ICT Regulation programme goes digital in 2020
The restrictions to international movement and the guidelines issued by Sida and Stockholm University regarding social distancing precipitated a digitalisation of the Sweden phase of the programme.
How do you create an online learning experience while trying to keep the best of meeting and collaborating with peers?
The restrictions to international movement and the guidelines issued by Sida and Stockholm University regarding social distancing precipitated a digitalisation of the Sweden phase of the programme. How do you create an online learning experience while trying to keep the best of meeting and collaborating with peers?
In response to the COVID-19 pandemic many activities became digital almost overnight. As many countries restricted both national and international movement people have had to work and learn from home. The ITP programme “ICT Regulation – Policy and Practice” is no exception. This means that the participants in the rounds 2020A and 2020B will not travel to Sweden but participate from their home countries.
The first Online Sweden Phase
During the Spring and Summer the SPIDER and PTS team has been working on developing a remote version of the Sweden phase so that the programme can continue as uninterrupted as possible. This will be the first online Sweden phase for the programme.
In the process of adapting the programme to the new circumstances one of the main challenges was to ensure that the various aspects of the programme do not get lost in the process of digitalisation. Any course of training programme that you participate in is not only the material or the lectures, there is also the engagement with the speakers and the interaction with peers. These three aspects have all been key to the success of the ITP programme so far.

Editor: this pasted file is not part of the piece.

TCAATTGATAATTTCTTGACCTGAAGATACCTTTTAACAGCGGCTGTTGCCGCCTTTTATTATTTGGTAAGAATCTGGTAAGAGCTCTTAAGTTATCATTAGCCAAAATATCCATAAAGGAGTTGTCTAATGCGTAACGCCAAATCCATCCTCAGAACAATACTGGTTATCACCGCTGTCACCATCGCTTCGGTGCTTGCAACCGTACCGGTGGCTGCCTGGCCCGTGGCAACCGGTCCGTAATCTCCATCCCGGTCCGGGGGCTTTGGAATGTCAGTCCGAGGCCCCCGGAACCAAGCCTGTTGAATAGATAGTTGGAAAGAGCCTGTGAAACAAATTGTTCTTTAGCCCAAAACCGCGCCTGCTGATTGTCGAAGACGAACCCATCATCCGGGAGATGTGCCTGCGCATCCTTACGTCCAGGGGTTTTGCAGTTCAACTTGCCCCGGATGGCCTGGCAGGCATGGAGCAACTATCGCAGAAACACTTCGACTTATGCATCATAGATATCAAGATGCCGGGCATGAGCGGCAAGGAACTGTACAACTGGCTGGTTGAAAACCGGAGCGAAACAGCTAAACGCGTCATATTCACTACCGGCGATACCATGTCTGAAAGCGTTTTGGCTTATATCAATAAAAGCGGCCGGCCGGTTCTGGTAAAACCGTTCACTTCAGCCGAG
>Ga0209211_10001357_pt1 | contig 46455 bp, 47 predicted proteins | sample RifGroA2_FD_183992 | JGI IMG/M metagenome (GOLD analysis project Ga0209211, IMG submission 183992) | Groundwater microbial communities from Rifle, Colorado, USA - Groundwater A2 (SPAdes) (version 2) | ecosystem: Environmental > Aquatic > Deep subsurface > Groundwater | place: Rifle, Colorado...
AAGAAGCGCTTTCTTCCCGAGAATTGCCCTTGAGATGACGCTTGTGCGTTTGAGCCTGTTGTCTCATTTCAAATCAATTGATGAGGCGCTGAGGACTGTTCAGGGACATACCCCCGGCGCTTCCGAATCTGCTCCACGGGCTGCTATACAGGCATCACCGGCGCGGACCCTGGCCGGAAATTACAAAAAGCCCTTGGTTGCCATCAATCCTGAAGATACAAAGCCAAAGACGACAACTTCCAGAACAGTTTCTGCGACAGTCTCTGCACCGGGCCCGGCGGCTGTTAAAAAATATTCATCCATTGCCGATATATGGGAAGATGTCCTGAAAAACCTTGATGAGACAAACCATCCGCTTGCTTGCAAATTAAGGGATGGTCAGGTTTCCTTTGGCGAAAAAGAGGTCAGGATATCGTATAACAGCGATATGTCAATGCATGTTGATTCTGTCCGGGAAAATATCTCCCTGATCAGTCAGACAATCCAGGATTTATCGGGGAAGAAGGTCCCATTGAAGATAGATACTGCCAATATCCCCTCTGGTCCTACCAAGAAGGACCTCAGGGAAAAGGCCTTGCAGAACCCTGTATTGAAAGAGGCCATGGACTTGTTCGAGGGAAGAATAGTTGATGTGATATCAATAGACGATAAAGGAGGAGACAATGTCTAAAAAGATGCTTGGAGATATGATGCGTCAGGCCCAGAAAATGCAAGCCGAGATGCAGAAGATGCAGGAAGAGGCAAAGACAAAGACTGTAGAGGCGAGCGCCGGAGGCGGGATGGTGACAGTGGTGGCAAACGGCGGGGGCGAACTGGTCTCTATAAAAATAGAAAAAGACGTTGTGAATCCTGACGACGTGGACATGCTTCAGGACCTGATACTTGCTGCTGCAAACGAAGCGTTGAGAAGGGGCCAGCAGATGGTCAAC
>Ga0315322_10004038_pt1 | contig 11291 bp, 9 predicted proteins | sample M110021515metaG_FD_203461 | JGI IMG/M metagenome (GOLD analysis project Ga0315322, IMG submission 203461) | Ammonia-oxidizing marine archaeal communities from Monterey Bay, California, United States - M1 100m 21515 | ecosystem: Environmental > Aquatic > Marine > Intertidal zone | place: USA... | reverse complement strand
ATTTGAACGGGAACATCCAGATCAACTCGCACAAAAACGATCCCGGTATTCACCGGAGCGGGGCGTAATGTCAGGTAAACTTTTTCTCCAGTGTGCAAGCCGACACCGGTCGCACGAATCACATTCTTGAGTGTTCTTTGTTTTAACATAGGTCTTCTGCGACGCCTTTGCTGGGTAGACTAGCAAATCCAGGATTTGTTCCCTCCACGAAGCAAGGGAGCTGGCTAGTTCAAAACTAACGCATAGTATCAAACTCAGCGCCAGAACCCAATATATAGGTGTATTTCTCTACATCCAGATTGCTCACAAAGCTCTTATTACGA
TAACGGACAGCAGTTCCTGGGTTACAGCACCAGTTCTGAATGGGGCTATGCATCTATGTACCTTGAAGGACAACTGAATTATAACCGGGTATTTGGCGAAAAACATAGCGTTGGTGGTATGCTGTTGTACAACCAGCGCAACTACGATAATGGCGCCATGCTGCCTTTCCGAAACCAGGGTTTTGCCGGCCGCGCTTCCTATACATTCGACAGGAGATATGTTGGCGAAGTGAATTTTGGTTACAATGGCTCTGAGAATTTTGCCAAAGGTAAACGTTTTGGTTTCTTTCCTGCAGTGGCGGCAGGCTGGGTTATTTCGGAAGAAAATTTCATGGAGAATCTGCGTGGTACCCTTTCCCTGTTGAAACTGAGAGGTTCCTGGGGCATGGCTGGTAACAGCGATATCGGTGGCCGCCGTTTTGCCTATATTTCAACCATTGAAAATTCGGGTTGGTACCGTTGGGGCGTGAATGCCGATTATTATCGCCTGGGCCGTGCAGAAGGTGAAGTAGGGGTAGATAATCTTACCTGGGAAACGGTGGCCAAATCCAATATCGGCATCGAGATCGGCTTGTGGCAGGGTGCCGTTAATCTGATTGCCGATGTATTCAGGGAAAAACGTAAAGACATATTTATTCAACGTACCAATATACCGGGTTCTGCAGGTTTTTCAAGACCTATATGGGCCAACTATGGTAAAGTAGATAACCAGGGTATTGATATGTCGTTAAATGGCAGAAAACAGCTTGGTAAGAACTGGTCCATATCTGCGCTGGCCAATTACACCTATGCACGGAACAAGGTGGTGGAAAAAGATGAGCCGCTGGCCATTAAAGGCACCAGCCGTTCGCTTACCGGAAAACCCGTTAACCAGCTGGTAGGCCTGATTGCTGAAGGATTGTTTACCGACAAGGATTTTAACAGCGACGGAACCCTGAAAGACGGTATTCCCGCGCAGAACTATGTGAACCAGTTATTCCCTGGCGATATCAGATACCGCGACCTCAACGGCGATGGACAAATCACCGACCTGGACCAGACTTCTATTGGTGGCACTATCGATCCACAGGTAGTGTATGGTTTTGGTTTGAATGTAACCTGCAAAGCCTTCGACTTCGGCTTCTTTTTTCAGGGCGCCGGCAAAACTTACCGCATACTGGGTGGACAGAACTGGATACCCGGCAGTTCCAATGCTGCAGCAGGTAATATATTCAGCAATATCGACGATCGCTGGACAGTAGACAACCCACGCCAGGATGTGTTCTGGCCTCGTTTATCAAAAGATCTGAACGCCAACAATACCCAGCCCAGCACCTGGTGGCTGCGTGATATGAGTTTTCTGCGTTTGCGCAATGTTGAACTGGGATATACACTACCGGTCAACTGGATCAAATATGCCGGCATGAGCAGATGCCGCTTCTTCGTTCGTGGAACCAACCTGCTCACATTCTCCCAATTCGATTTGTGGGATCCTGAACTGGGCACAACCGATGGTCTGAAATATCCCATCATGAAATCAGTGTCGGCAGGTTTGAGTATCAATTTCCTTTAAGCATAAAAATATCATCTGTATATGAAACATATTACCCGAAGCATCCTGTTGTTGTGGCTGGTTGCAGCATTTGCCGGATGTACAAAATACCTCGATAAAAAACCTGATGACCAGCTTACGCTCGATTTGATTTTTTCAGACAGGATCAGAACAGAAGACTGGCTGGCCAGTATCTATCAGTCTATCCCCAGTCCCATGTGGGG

Luckily we are not the only ones in this situation. The programme team has been working remotely since early March and participated in a number of online events. This first hand experience allowed us to implement a few of the key lessons learned from our own participation.
The main challenges in digitalising the Sweden phase have been:
- To adopt the course material to distance learning and maintain engagement
- Try to facilitate for the interaction that usually happens between partners
- Facilitating participations within the restrictions that are in place in various countries
Adjustments to facilitate focus
The first point above comes from the realisation that lengthy online meetings are tiring. It is not viable to plan for full 9-5 days online and expect participants to maintain focus. It is therefore important to vary the type of activities in a session and allow to change focus and engagement.
The second point underscores that different activities in the sessions should be geared towards allowing participants to contribute to the process and engage with each other.
The third focus is to provide participants with some distance to everyday tasks, and to make it easier to focus, SPIDER and PTS team wanted to provide a space with a stable Internet connection from which to join the course. This could be done through a conference room at a hotel but this depends on the social distancing requirements in place in each country.
Another change precipitated by the relocation of the Sweden phase to online is that each country team will only be working with one Change Initiative project. This was done to limit the length of the sessions dedicated to presentations of the Change Initiatives. With fewer projects we hope that it will be easier to stay focused and provide comments and suggestions.
While this has been a development in a force majeure situation the team had a chance to rethink the programme structure and reflect upon what have been the core aspects of the programme and how to maintain and develop these in a remote setup. It is with a certain measure of excitement that we will welcome the 2020A participants to the Sweden phase and we look forward to taking this journey into uncharted territory together!